Lt. Colonel Earl Cobeil, United States Air Force.
Maj. Gen. Geoffrey Miller, a prison commander at Guantanamo Bay, Cuba, faces potential disciplinary measures for failing to oversee interrogation of Mohamed al-Qahtani, a terrorist who is suspected of involvement in 9/11.
This is the latest news coming from the investigations uncovering the “torture” at the “Gulag” at Gitmo.
American military investigator, Air Force Lt. Gen. Randall M. Schmidt, looked into the interrogation techniques used on al-Qahtani. Here is some of what he found:
Schmidt said that to get him to talk, interrogators told him his mother and sisters were whores, forced him to wear a bra, forced him to wear a thong on his head, told him he was homosexual and said that other prisoners knew it. They also forced him to dance with a male interrogator, Schmidt added, and subjected him to strip searches with no security value, threatened him with dogs, forced him to stand naked in front of women and forced him onto a leash, to act like a dog.
Al-Qahtani’s handlers provided him with food, water and medical care.
During the Vietnam War, Fidel Castro ran a “Cuban Program” at the Cu Loc POW camp in Hanoi, which became known as the “Zoo." The main purpose of the “program” was to decipher how much agony could be inflicted on a human being. The Cubans selected American POWs as their guinea pigs. A Cuban sadist nicknamed “Fidel,” the main torturer heading the project, perpetrated his own personal reign of terror.
The horrifying ordeal of Lt. Colonel Earl Cobeil, an Air Force F-105 pilot, reflected the tragic reality of the Nazi-like experiment. Fidel tortured Cobeil in slow agonizing stages, solely for the sake of torture, beating him without remission and, aside from myriad other vicious techniques, mercilessly whipping him with a fan belt without pause on all of his body.
Former POW John Hubbell describes the scene as Fidel forced Cobeil into the cell of former fellow POW Colonel Jack Bomar:
“The man [Cobeil] could barely walk; he shuffled slowly, painfully. His clothes were torn to shreds. He was bleeding everywhere, terribly swollen, and a dirty, yellowish black and purple from head to toe. The man’s head was down; he made no attempt to look at anyone. . . .He stood unmoving, his head down. Fidel smashed a fist into the man’s face, driving him against the wall. Then he was brought to the center of the room and made to get down onto his knees. Screaming in rage, Fidel took a length of black rubber hose from a guard and lashed it as hard as he could into the man’s face. The prisoner did not react; he did not cry out or even blink an eye. His failure to react seemed to fuel Fidel’s rage and again he whipped the rubber hose across the man’s face. . . .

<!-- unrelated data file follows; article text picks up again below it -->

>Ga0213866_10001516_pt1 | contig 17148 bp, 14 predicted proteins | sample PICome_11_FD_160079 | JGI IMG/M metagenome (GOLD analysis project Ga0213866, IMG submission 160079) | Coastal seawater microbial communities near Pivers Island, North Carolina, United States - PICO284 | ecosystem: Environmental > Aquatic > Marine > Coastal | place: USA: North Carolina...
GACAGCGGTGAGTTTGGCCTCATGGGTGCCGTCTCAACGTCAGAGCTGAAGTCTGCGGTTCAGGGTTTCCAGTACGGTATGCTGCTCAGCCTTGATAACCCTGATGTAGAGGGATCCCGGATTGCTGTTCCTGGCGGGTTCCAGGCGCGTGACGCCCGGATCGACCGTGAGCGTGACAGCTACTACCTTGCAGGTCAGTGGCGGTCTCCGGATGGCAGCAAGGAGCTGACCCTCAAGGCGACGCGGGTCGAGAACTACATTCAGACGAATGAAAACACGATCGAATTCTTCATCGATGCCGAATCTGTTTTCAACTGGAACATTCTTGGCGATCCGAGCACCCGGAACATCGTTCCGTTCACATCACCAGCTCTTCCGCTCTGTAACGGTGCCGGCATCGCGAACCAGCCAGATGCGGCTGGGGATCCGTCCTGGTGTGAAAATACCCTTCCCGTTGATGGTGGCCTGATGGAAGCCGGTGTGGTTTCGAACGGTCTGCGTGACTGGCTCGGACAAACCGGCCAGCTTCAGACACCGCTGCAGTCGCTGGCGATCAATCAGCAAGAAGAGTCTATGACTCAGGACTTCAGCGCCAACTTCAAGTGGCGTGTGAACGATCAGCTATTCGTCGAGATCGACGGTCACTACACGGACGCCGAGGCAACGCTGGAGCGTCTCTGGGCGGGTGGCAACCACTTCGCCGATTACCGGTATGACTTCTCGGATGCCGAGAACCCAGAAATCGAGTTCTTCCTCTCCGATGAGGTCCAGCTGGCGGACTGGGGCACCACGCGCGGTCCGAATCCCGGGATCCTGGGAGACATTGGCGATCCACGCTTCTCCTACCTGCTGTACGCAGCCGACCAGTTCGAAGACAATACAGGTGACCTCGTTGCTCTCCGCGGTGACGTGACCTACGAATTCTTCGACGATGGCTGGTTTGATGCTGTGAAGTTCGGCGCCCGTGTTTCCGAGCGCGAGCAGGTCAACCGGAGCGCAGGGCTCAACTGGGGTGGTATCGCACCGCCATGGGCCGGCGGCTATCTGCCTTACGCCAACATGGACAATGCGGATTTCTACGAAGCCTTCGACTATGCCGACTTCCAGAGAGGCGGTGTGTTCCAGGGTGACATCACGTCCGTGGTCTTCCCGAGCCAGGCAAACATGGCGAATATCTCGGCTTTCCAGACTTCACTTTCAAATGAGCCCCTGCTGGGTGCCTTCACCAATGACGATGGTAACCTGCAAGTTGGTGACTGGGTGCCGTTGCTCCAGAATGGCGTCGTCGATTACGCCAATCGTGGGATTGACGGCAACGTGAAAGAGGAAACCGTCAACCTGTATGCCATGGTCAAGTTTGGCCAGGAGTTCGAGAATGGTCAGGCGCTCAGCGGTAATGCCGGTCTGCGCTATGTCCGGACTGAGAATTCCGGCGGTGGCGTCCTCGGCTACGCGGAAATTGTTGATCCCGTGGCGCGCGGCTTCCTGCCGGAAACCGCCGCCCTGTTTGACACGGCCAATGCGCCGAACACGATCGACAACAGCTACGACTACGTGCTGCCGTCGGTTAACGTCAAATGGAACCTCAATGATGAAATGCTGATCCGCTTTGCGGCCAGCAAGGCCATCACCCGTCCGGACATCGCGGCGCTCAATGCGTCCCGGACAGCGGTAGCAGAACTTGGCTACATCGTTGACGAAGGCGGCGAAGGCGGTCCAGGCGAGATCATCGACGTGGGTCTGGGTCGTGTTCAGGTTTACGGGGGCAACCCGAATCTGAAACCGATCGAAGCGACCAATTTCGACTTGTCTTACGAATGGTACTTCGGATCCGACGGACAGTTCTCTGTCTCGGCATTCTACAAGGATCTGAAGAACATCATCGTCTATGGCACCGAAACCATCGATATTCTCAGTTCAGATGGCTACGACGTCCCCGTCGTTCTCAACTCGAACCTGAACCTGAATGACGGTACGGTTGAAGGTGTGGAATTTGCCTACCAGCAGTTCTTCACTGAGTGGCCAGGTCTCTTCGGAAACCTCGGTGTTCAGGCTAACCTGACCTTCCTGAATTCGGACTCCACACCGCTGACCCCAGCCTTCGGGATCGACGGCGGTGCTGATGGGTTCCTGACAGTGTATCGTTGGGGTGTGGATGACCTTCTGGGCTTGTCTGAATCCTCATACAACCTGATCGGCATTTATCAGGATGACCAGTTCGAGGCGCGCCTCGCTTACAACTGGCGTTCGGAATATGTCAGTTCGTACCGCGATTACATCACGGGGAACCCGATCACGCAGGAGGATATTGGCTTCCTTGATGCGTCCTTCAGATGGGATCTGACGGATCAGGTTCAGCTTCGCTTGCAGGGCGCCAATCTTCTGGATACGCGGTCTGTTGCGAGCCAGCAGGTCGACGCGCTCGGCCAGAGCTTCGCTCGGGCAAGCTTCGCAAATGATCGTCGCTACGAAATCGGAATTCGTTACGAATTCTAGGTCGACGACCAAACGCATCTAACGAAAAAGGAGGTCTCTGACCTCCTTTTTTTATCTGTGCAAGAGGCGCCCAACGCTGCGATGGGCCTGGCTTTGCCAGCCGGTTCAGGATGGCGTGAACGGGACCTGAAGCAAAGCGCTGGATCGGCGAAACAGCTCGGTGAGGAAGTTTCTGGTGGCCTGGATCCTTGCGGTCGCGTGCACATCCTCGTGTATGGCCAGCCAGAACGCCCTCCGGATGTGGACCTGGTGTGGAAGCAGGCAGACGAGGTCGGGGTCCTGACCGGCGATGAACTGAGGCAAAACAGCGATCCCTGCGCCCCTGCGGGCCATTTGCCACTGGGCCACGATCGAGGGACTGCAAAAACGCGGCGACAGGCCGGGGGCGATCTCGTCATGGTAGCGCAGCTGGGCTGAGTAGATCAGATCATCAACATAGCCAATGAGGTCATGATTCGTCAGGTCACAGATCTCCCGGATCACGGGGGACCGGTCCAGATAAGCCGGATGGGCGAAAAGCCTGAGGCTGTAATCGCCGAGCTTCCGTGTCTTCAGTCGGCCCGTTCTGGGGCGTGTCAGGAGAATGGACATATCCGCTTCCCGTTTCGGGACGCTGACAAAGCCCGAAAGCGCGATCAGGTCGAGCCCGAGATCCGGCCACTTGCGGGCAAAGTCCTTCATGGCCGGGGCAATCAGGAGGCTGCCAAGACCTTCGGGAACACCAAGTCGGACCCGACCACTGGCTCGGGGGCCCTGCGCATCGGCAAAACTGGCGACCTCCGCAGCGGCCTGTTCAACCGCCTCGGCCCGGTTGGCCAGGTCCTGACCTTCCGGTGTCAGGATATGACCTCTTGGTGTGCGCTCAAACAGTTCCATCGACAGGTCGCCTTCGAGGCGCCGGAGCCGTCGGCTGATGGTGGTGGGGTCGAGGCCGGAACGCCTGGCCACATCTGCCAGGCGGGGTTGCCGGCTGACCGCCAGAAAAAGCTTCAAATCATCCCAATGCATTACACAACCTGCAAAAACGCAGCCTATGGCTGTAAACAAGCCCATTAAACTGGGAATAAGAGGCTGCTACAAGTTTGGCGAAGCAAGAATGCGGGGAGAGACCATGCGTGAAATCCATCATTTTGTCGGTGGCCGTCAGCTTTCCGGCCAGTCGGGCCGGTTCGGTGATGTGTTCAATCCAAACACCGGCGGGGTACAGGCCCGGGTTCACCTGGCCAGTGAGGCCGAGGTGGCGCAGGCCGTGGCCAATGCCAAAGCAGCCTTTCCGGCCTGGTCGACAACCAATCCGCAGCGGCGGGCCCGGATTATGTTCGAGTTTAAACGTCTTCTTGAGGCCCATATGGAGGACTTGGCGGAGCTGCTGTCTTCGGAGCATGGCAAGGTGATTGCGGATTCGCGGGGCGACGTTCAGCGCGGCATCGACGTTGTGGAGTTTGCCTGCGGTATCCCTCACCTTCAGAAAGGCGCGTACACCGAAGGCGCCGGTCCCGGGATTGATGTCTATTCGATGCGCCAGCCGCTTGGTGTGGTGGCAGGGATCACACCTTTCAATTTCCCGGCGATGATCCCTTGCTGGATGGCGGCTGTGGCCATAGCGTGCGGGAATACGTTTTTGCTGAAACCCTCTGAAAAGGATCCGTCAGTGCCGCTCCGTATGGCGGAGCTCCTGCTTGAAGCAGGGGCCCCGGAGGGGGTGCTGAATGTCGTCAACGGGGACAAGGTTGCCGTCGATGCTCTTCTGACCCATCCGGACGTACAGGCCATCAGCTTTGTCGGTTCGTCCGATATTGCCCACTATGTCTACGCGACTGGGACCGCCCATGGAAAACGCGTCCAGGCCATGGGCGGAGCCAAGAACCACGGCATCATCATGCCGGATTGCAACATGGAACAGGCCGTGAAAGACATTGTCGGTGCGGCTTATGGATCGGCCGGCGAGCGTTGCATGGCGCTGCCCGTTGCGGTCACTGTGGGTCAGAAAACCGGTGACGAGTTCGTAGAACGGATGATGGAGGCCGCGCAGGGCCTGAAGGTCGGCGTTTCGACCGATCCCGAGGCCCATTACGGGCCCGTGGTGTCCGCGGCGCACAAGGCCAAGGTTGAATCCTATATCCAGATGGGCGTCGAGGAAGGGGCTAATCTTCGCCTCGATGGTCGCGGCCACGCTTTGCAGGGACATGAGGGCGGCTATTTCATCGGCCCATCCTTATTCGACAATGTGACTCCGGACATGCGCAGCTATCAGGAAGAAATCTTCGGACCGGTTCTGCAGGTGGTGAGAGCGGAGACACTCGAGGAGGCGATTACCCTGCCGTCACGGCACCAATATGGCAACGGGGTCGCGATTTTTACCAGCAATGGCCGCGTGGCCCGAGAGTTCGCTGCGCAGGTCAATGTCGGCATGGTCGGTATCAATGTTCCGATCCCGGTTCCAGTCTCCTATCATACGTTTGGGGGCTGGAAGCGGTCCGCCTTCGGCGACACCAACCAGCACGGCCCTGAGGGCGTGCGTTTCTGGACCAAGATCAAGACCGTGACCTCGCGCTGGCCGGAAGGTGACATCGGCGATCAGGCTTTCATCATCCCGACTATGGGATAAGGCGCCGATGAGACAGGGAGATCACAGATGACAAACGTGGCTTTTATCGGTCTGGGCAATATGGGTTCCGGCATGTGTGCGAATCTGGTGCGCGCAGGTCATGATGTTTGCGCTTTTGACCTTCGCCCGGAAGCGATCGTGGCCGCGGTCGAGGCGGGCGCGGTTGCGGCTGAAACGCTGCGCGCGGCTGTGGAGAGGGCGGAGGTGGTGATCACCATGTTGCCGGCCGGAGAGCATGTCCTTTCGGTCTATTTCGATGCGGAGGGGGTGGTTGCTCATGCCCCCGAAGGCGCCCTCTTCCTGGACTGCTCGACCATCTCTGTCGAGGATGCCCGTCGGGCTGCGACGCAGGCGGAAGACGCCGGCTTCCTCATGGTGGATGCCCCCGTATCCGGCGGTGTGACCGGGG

Again and again and again, a dozen times, Fidel smashed the man’s face with the hose. Not once did the fearsome abuse elicit the slightest response from the prisoner. . . .His body was ripped and torn everywhere; hell cuffs appeared almost to have severed the wrists, strap marks still wound around the arms all the way to the shoulders, slivers of bamboo were embedded in the bloodied shins and there were what appeared to be tread marks from the hose across the chest, back, and legs.”
Lt. Colonel Earl Cobeil died as a result of Fidel’s torture. Fidel’s beating of another American POW, Jim Kasler, also tragically epitomized the Cuban torture of Americans at the “Zoo”:
“He [Fidel] deprived Kasler of water, wired his thumbs together, and flogged him until his ‘buttocks, lower back, and legs hung in shreds.’ During one barbaric stretch he turned Cedric [another torturer] loose for three days with a rubber whip. . . .the PW [POW] was in a semi-coma and bleeding profusely with a ruptured eardrum, fractured rib, his face swollen and teeth broken so that he could not open his mouth, and his leg re-injured from attackers repeatedly kicking it.”
Amnesty International never demanded that the Hanoi regime or Fidel Castro account for the “Cuban Program” or for “Fidel’s” treatment of American POWs there. The Left never demanded an investigation by anyone. The names of Earl Cobeil and Jim Kasler were never, even for a split second, part of the Left’s vocabulary -- not then, not now. But the name Mohamed al-Qahtani will now loom large as the symbol of a noble and heroic figure in the Left’s imagination; he will represent a saintly figure who merits sympathy, protection and defense. This is an individual who was turned away by an immigration agent at the Orlando, Fla., airport in 2001 while Mohamed Atta was at the airport waiting to pick him up.
We’ll be hearing about the bra and the thong on the front page of every newspaper. The story will make the headlines and be told on every news channel. The Nation magazine will lead the leftist media in denouncing how the bra and the thong represent American crimes against humanity.
The bra and the thong are luxuries that Earl Cobeil and Jim Kasler could ill afford.
Humberto Fontova, Fidel: Hollywood’s Favorite Tyrant (Washington: Regnery Publishing, Inc. 2005), pp.141-142.
Stuart I. Rochester and Frederick Kiley, Chapter 19, “The Zoo, 1967-1969: The Cuban Program and Other Atrocities,” in, Honor Bound. American Prisoners of War in Southeast Asia 1961-1973 (Annapolis, Maryland: Naval Institute Press, 1999), p.400.
Rochester and Kiley, p.404.